The Student Government does not question the legality of the New Building Tender. Instead, the SG is concerned that the Administration has failed to present a convincing argument that $1000 per meter square is the fair market price; moreover, the New Building construction documentation has not been provided for an independent review. In light of this, the SG would like to bring up the following:
1. Is it fair that KIMEP Students pay $1000 per square meter while major business magazines and distinguished real estate experts indicate that the highest possible per-square-meter price, in the most prestigious districts of Almaty, is below $700?
2. The New Strategic Plan indicates that KIMEP will be spending around 4.5 to 6 million dollars on Capital Expenditures (i.e. a new dormitory and other major construction projects). In light of the vast sums of money involved in this development, the Student Government proposes the establishment of a Committee of Experts from distinguished construction companies to look into the New Building construction documents and the coming construction projects.
Regarding a long-term cost allocation for a loan repayment, the Administration has referred to the “unique” situation of KIMEP being a non-profit JSC of which the Government owns 40%. This situation means added difficulty in authorizing different forms of financing. But this does not seem to be an up-to-date rendition of KIMEP's ownership structure. The SG is under the impression that this ownership structure is undergoing a substantial change as per the demands of international accreditation. All financing issues must be raised again when the new ownership structure is established (presumably soon and one that will not include the Government as a significant owner).
If the Administration would like to make any official comment regarding this upcoming change and what it means for financing plans, the SG is all ears. In any case, it seems that any limitations brought on by the current ownership structure will soon be irrelevant to financing decisions. The SG hopes the new legal form of KIMEP will open the doors to loans (a normal thing for Western universities) and tuition revenue bonds.
Finally, the SG does not understand why a more fair and longterm cost allocation necessarily is, in the eyes of the Administration, an action that would “defer the cost to future generations of students and minimize the contribution of current students...” The SG believes the Administration is overlooking a viable middle-ground. Isn't the opposite of that statement exactly what is happening with a large temporary increase in tuition? That is to say current students are footing the bill, and future students, after CAPEX has subsided, will contribute next to nothing to growth.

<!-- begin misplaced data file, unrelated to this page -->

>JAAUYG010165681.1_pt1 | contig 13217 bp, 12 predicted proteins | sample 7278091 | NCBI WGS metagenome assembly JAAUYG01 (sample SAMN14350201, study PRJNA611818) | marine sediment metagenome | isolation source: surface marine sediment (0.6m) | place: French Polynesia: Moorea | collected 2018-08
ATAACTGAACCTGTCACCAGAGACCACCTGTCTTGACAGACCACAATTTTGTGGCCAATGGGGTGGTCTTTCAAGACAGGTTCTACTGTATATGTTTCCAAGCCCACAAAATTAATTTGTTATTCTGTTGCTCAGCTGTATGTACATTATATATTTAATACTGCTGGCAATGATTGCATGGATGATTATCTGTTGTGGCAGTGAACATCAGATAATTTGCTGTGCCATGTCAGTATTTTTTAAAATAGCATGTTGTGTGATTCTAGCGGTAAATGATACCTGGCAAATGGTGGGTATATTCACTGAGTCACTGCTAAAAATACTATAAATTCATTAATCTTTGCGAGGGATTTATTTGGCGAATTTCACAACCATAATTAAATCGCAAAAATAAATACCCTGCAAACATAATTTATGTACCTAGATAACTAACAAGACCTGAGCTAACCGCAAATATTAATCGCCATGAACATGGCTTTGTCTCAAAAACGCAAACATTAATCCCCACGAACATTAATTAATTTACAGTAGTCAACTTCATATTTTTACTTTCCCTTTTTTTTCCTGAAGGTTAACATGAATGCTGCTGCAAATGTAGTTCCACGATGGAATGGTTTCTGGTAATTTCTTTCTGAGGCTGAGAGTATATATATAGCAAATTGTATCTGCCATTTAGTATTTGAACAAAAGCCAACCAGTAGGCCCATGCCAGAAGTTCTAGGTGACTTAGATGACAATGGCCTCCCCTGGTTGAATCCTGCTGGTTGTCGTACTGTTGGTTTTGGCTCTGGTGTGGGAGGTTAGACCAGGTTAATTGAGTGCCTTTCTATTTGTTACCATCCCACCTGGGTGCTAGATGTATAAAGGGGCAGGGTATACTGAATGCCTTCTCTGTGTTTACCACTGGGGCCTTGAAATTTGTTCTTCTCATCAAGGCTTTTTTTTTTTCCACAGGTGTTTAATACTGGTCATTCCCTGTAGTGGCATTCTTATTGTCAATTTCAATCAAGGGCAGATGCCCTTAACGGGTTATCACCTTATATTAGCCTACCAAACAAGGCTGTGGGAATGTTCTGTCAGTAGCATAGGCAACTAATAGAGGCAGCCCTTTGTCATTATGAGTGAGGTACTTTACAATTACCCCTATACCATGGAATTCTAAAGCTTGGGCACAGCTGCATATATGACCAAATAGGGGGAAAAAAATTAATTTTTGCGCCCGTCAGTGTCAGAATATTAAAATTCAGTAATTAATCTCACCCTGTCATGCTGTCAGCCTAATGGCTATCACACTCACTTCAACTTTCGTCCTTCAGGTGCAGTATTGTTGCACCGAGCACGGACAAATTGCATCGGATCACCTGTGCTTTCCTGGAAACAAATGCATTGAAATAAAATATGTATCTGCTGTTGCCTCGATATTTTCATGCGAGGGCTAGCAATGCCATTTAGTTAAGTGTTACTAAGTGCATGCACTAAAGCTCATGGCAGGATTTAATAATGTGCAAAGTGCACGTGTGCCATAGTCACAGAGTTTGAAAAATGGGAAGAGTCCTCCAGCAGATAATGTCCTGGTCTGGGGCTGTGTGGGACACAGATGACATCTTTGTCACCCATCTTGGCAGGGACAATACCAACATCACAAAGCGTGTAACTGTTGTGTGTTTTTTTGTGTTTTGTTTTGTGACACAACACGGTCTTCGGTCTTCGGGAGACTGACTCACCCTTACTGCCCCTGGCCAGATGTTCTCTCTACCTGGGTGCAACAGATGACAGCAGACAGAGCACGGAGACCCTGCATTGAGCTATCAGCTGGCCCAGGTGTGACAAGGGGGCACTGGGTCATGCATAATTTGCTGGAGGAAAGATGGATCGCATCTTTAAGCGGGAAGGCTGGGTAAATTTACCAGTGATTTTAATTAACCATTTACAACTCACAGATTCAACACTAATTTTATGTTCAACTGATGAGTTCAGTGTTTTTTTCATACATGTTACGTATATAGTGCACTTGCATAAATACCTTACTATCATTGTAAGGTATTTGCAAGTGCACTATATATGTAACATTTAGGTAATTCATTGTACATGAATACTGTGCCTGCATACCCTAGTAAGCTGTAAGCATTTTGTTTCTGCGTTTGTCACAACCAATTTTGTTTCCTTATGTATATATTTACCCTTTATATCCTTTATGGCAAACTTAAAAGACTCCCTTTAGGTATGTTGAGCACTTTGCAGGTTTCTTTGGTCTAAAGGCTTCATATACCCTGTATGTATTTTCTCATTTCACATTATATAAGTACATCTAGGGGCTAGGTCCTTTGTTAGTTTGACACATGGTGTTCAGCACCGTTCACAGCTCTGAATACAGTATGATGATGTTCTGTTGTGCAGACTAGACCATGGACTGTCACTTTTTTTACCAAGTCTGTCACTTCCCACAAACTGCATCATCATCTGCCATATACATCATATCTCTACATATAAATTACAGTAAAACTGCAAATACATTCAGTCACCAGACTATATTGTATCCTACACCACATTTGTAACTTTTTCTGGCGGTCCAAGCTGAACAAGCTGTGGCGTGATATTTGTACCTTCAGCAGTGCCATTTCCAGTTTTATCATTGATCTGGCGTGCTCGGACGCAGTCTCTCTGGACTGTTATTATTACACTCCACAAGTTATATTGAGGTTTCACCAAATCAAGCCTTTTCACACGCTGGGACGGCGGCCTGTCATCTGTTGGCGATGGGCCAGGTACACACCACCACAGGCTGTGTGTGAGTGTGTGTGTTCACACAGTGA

Simply put, 4000 current students are being required to pay for Capital Expenditures that otherwise could have been allocated among the coming tens of thousands of people. The SG does not want to allocate all costs to future students, only to work towards a more sane repayment schedule. The current cost allocation does not match the stated policy of the Administration that “each class of students participate in the growth of KIMEP.” The SG hopes to see fairer possibilities in cost allocation beginning with the transfer of ownership of KIMEP to its new Foundation.
Although there remains a few bothersome issues with Medical Service on campus, the SG is currently satisfied with the Administration's response and is appreciative of the information.
The SG regrets to see that the Administration has misinterpreted this point. The SG argued that KIMEP, and not its students, should pay for the increase in scholarship money. The SG said nothing about cutting scholarships for needy students, neither did the SG advocate for less scholarship money.
The SG is unsatisfied when the Administration prefers to excuse a shortcoming by leaning on cultural peculiarities of Kazakhstan; however, the SG recognizes that laying blame in this case can resolve little. And so the SG is encouraged by the prospects offered by the Office of Advancement, and, in turn, encourages the Administration, on behalf of and in the interests of all students of KIMEP, to aggressively pursue these external sources of funding.
The SG is appreciative of the clarification on salary increases. At a future time, perhaps issues of employee performance and how it is qualified and quantified could be discussed. For the present, the provided information is ample.
In its response of April 2007, the Administration states:
“KIMEP is a tuition dependent university, which allows KIMEP to be income tax exempt. Increasing or growing non-academic revenue would jeopardize the tax exemption status and would cost KIMEP over $1,000,000 annually.”
The SG is confused by the wording of this response when compared to the observation made by the Spring 2007 Self-study for accreditation, which reads:
"If the quest for tax exemption fails, the Institute will be able to absorb these resources through its restricted contingency fund as these funds are being set aside until tax exemption passes the government inspection process and is proven...."
The SG would like a clarification on tax exemption status. It is clear that by Winter and early Spring 2007 KIMEP had not achieved this status. Why does the Administration's response of April 2007 indicate that is already has?